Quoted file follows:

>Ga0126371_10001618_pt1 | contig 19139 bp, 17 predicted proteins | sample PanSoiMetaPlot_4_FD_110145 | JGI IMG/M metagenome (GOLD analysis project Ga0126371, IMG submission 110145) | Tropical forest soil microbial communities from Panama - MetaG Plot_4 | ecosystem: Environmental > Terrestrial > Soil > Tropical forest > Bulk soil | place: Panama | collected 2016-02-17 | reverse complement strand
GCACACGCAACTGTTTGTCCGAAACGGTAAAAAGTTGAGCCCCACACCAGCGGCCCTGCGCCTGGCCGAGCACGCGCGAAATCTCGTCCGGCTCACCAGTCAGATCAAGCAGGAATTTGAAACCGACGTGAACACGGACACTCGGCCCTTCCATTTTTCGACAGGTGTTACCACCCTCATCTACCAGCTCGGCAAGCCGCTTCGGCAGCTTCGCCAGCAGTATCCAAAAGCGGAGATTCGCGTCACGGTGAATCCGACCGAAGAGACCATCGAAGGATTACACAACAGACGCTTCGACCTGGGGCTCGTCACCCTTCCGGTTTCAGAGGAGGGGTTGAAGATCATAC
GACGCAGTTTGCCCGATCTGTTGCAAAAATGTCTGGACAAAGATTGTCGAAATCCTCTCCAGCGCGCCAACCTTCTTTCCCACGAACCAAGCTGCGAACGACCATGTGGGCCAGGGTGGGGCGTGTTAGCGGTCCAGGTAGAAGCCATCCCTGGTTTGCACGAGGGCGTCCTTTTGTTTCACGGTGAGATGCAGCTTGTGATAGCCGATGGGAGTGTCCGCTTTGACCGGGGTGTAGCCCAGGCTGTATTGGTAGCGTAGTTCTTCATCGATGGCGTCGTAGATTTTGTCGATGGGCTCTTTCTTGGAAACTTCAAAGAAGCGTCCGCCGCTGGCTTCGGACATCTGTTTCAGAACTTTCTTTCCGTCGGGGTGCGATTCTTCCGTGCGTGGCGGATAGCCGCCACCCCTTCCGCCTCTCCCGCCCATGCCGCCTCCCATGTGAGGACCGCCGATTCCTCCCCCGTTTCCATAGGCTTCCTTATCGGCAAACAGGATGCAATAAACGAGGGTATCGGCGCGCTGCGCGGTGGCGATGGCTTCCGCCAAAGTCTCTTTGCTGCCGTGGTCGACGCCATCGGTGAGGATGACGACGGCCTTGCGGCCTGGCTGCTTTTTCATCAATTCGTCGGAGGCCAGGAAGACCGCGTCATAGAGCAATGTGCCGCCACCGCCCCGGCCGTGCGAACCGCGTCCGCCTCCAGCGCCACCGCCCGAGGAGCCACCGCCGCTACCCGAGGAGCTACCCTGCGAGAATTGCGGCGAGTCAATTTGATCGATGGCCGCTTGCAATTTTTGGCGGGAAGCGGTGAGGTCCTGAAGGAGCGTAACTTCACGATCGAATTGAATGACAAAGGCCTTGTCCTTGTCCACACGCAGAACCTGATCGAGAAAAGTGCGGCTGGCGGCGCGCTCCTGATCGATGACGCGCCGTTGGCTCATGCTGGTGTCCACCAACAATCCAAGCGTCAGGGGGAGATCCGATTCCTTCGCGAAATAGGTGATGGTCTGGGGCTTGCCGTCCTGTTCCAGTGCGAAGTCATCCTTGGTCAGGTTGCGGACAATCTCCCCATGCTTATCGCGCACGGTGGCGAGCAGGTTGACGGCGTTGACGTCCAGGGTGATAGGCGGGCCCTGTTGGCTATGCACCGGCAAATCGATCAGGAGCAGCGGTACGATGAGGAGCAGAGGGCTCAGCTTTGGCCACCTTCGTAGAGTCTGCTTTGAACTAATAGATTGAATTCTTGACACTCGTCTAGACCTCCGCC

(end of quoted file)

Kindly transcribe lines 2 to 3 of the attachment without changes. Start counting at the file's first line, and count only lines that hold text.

GCACACGCAACTGTTTGTCCGAAACGGTAAAAAGTTGAGCCCCACACCAGCGGCCCTGCGCCTGGCCGAGCACGCGCGAAATCTCGTCCGGCTCACCAGTCAGATCAAGCAGGAATTTGAAACCGACGTGAACACGGACACTCGGCCCTTCCATTTTTCGACAGGTGTTACCACCCTCATCTACCAGCTCGGCAAGCCGCTTCGGCAGCTTCGCCAGCAGTATCCAAAAGCGGAGATTCGCGTCACGGTGAATCCGACCGAAGAGACCATCGAAGGATTACACAACAGACGCTTCGACCTGGGGCTCGTCACCCTTCCGGTTTCAGAGGAGGGGTTGAAGATCATAC
GACGCAGTTTGCCCGATCTGTTGCAAAAATGTCTGGACAAAGATTGTCGAAATCCTCTCCAGCGCGCCAACCTTCTTTCCCACGAACCAAGCTGCGAACGACCATGTGGGCCAGGGTGGGGCGTGTTAGCGGTCCAGGTAGAAGCCATCCCTGGTTTGCACGAGGGCGTCCTTTTGTTTCACGGTGAGATGCAGCTTGTGATAGCCGATGGGAGTGTCCGCTTTGACCGGGGTGTAGCCCAGGCTGTATTGGTAGCGTAGTTCTTCATCGATGGCGTCGTAGATTTTGTCGATGGGCTCTTTCTTGGAAACTTCAAAGAAGCGTCCGCCGCTGGCTTCGGACATCTGTTTCAGAACTTTCTTTCCGTCGGGGTGCGATTCTTCCGTGCGTGGCGGATAGCCGCCACCCCTTCCGCCTCTCCCGCCCATGCCGCCTCCCATGTGAGGACCGCCGATTCCTCCCCCGTTTCCATAGGCTTCCTTATCGGCAAACAGGATGCAATAAACGAGGGTATCGGCGCGCTGCGCGGTGGCGATGGCTTCCGCCAAAGTCTCTTTGCTGCCGTGGTCGACGCCATCGGTGAGGATGACGACGGCCTTGCGGCCTGGCTGCTTTTTCATCAATTCGTCGGAGGCCAGGAAGACCGCGTCATAGAGCAATGTGCCGCCACCGCCCCGGCCGTGCGAACCGCGTCCGCCTCCAGCGCCACCGCCCGAGGAGCCACCGCCGCTACCCGAGGAGCTACCCTGCGAGAATTGCGGCGAGTCAATTTGATCGATGGCCGCTTGCAATTTTTGGCGGGAAGCGGTGAGGTCCTGAAGGAGCGTAACTTCACGATCGAATTGAATGACAAAGGCCTTGTCCTTGTCCACACGCAGAACCTGATCGAGAAAAGTGCGGCTGGCGGCGCGCTCCTGATCGATGACGCGCCGTTGGCTCATGCTGGTGTCCACCAACAATCCAAGCGTCAGGGGGAGATCCGATTCCTTCGCGAAATAGGTGATGGTCTGGGGCTTGCCGTCCTGTTCCAGTGCGAAGTCATCCTTGGTCAGGTTGCGGACAATCTCCCCATGCTTATCGCGCACGGTGGCGAGCAGGTTGACGGCGTTGACGTCCAGGGTGATAGGCGGGCCCTGTTGGCTATGCACCGGCAAATCGATCAGGAGCAGCGGTACGATGAGGAGCAGAGGGCTCAGCTTTGGCCACCTTCGTAGAGTCTGCTTTGAACTAATAGATTGAATTCTTGACACTCGTCTAGACCTCCGCC